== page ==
“We realised that these two concepts should be working together.” They shared ideas around the OERu and decided to host an open meeting to test the idea and concept in February 2011. UNESCO provided funding to an initial webcast and meeting where Taylor and Mackintosh proposed the OERu concept.

“It was decided that this was a great idea and needed to move forward. The OER Foundation had signed up partners, and by November 2011 the founding meeting of OERu was held with 13 partners. “So it’s still a very young initiative.”

After a prototyping phase, there was a soft launch of OERu in October 2013, officiated by open education guru Sir John Daniel and held at Thompson Rivers University in Canada, one of OERu’s partners.

The OERu way

“We are moving forward at ‘academic speed’,” Mackintosh said.

“I say that tongue in cheek, but the reality is that for better or for worse, in tertiary education the environment is very conservative, as it is in the economy and society. Radical change within higher education will not be palatable because it is the token value of degrees and credentials that society and the economy respect."

The OERu aims to widen access to affordable tertiary study for learners excluded from formal education. It is a designated project of the UNESCO-COL OER chair network, and coordinates a partnership of accredited tertiary institutions worldwide.

The OERu provides pathways for students to obtain credentials for courses based solely on open education resources. In these early days, it offers some courses but does not confer degrees – the first general arts degree is currently being developed.

Learners study courses for free. OERu partners with institutions that provide assessment and credentialing services for a fee to finance the cost of assessment services. Students who want credentials pay, on average, 20% of what they would have for a credential via the traditional route at the partner institution, which offers the service on a cost-recovery basis.

The network currently has 35 contributing partners from six regions of the world – Africa, Asia, North America, Oceania, Europe and the Middle East – an interesting mix of contact and open and distance learning institutions.

Last December the OERu produced its first graduate. Michelle Aragon, a Canadian open learning student with Thompson Rivers University, enrolled in and successfully completed a “Regional Relations in Asia and the Pacific” course created by OERu partner the University of Southern Queensland, using only open educational resources.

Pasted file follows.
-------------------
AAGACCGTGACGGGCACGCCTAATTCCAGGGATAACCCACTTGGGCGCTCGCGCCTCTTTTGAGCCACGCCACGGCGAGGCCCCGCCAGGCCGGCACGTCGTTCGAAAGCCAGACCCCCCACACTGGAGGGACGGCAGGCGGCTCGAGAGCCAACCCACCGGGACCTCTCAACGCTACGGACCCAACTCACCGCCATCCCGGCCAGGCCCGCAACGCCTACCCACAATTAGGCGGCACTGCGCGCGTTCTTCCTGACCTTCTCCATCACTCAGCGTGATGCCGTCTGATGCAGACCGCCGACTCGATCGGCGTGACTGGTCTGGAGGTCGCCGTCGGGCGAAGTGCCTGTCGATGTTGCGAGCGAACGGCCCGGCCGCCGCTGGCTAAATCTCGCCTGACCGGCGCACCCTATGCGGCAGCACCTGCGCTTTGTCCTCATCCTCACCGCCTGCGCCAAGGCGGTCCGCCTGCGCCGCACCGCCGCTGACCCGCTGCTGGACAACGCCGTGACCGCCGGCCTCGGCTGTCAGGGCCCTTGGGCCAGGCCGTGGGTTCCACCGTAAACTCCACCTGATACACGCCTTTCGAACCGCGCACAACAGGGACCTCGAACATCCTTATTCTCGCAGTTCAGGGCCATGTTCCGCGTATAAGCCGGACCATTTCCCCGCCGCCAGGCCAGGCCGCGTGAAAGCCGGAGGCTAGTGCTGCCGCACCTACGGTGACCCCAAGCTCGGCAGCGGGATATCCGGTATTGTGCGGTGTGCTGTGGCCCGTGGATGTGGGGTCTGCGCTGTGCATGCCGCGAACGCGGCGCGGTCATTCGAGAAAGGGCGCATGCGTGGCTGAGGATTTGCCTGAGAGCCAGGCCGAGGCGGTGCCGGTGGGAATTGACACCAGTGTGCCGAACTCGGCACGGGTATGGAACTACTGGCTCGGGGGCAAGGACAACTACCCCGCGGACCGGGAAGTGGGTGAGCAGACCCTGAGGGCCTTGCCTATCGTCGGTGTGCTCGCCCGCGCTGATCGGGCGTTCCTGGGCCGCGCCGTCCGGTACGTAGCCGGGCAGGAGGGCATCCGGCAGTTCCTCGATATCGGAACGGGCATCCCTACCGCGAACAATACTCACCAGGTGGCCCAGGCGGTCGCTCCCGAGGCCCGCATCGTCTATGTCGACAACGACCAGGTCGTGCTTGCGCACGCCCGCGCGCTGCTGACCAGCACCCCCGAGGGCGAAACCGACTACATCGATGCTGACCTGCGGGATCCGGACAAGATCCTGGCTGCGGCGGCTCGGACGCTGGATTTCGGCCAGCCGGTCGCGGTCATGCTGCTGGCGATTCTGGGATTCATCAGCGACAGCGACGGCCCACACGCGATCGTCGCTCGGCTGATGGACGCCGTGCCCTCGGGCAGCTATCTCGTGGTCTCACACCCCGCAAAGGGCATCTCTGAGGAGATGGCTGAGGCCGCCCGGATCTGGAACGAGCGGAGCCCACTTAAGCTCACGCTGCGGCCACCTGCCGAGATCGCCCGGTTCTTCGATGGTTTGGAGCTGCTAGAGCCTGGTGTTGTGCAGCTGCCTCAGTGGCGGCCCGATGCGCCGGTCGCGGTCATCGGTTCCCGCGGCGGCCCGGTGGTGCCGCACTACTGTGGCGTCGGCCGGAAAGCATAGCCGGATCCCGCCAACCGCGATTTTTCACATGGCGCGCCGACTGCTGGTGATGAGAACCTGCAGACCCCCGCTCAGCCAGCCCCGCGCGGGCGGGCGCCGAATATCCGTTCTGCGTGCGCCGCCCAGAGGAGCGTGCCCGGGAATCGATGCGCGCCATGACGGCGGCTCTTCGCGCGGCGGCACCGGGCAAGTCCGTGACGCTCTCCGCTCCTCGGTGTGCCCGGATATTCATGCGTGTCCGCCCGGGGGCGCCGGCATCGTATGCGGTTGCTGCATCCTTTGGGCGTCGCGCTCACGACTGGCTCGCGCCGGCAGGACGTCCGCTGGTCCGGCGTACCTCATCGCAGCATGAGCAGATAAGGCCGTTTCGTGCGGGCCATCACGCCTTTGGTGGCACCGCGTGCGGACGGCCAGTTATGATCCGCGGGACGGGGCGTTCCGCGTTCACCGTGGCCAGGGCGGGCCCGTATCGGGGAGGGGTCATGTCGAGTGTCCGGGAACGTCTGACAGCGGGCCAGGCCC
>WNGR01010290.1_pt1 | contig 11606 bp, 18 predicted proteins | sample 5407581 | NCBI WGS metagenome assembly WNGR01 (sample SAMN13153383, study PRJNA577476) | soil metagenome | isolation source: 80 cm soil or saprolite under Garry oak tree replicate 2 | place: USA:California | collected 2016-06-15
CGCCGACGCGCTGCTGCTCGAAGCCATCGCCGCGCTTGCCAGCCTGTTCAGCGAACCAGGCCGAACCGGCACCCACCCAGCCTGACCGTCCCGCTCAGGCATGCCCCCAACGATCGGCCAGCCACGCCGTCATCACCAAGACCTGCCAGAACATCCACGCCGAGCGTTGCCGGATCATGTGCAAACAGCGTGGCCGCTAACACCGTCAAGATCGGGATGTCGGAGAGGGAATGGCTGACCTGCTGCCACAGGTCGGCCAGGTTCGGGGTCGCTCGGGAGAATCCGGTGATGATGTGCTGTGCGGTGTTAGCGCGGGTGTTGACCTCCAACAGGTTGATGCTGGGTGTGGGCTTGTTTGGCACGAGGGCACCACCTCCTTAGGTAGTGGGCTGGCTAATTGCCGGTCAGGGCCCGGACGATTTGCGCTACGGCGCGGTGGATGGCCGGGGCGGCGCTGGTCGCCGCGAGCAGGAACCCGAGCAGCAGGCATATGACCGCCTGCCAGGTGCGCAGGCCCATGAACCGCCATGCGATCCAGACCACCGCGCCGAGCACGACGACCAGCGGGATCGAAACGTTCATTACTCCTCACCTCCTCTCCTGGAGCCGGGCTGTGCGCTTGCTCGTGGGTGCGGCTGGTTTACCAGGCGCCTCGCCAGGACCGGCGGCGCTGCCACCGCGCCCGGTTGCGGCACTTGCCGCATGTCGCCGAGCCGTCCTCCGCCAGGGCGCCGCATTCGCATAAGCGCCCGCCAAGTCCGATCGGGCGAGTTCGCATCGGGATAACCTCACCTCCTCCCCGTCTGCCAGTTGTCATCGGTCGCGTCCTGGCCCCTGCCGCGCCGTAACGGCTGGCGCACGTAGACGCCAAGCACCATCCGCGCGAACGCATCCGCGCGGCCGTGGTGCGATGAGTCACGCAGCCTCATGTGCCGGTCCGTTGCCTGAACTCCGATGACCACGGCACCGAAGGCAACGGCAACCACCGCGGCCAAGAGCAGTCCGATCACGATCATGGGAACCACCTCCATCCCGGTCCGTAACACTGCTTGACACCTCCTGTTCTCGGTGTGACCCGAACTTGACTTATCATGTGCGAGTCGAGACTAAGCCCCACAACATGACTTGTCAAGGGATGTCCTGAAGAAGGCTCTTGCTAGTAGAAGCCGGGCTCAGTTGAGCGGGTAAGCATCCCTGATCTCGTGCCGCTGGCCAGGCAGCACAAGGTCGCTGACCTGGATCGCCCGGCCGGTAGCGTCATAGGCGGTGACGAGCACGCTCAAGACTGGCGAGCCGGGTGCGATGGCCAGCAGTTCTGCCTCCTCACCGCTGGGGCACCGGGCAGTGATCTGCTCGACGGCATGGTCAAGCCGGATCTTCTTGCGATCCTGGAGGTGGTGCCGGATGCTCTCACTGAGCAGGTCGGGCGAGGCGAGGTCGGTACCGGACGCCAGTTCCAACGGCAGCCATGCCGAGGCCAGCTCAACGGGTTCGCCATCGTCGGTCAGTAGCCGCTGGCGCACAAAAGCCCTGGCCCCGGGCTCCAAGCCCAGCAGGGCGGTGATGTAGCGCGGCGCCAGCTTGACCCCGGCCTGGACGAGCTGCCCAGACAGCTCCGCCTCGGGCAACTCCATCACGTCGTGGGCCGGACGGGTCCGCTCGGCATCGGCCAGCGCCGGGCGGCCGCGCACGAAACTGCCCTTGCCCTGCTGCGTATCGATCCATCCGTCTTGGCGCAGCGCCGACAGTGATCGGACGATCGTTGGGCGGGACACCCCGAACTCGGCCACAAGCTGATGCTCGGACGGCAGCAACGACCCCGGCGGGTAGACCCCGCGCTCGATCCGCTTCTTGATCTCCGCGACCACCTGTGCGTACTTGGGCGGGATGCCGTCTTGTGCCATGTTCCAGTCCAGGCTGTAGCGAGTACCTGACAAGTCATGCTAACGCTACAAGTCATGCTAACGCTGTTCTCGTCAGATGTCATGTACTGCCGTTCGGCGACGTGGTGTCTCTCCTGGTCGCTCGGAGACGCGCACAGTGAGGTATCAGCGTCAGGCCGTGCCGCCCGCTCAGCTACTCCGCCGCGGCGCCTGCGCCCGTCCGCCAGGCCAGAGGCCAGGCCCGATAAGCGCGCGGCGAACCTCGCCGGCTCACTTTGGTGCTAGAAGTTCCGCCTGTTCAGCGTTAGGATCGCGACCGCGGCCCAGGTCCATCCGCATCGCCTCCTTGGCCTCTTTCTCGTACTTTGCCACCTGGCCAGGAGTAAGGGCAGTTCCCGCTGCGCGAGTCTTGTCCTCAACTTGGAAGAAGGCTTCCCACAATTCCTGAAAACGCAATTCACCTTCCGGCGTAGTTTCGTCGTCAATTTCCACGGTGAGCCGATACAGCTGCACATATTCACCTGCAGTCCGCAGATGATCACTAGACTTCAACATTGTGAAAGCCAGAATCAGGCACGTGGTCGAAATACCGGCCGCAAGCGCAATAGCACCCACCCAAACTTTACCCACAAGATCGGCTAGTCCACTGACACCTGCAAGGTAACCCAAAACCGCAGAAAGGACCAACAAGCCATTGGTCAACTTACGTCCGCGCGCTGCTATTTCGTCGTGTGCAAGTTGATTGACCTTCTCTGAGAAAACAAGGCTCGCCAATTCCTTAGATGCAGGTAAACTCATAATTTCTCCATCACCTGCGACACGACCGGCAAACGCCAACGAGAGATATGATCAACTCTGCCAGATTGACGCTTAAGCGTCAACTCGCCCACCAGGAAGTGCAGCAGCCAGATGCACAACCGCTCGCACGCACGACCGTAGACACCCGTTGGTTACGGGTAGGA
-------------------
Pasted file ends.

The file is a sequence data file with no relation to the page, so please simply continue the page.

“This demonstrated that the model works,” Mackintosh said.

Open resources versus MOOCs

Open education advocates do not believe that commercial MOOCs provide a sustainable way to widening tertiary access. “There are significant points of difference between the commercial MOOC provider model and the OERu model,” Mackintosh said.

“First, we provide real academic credit towards real credentials, whereas commercial MOOC providers do not provide formal academic credit.

“Second, commercial MOOC providers will not be able to compete with the cost efficiencies of the OERu model, where courses are based entirely on open access resources.

“Most MOOC providers base their course materials on “all rights reserved” copyright, which is creating false scarcity from a resource that is abundant – digital knowledge and information. False scarcity is created by applying all rights reserved copyright and limiting reuse and student access.”

For instance, learning materials on the Coursera MOOCs platform cannot be accessed without registering for a password. “It is a gated community. You can access any course materials through the OERu without the need for a password.”

Third and most exciting, said Mackintosh, is that the OERu is a network that respects the autonomy of its partner institutions. In the OERu, individual partners confer credentials, not the central entity, while MOOCs platforms need to retain control over access and credit.

“As a non-profit, the OERu does not generate revenue by restricting access to reuse content – we widen access to disaggregated education services from our partner institutions. The OERu is nurturing the development of a scalable OER ecosystem for mainstream adoption of open education.”

“We leverage the network effect, where the whole is more than the sum of the parts, in ways that closed systems can’t do.”

Building capacity within open education

The main focus of Mackintosh’s keynote address at the ICDE conference in October will be the capacity development of tertiary education staff in open design.

“We’re at a very interesting juncture of the OER movement. We’re a decade old, but we’re now at a point that we need to cross the chasm from sharing to learn, to learning to share.”

While most academics and higher education institutions understand and appreciate the need to share materials to support student learning, most still have to learn how to share the process and knowledge required to do open education effectively.

“There’s a huge skills gap among academic staff the world over in this area.”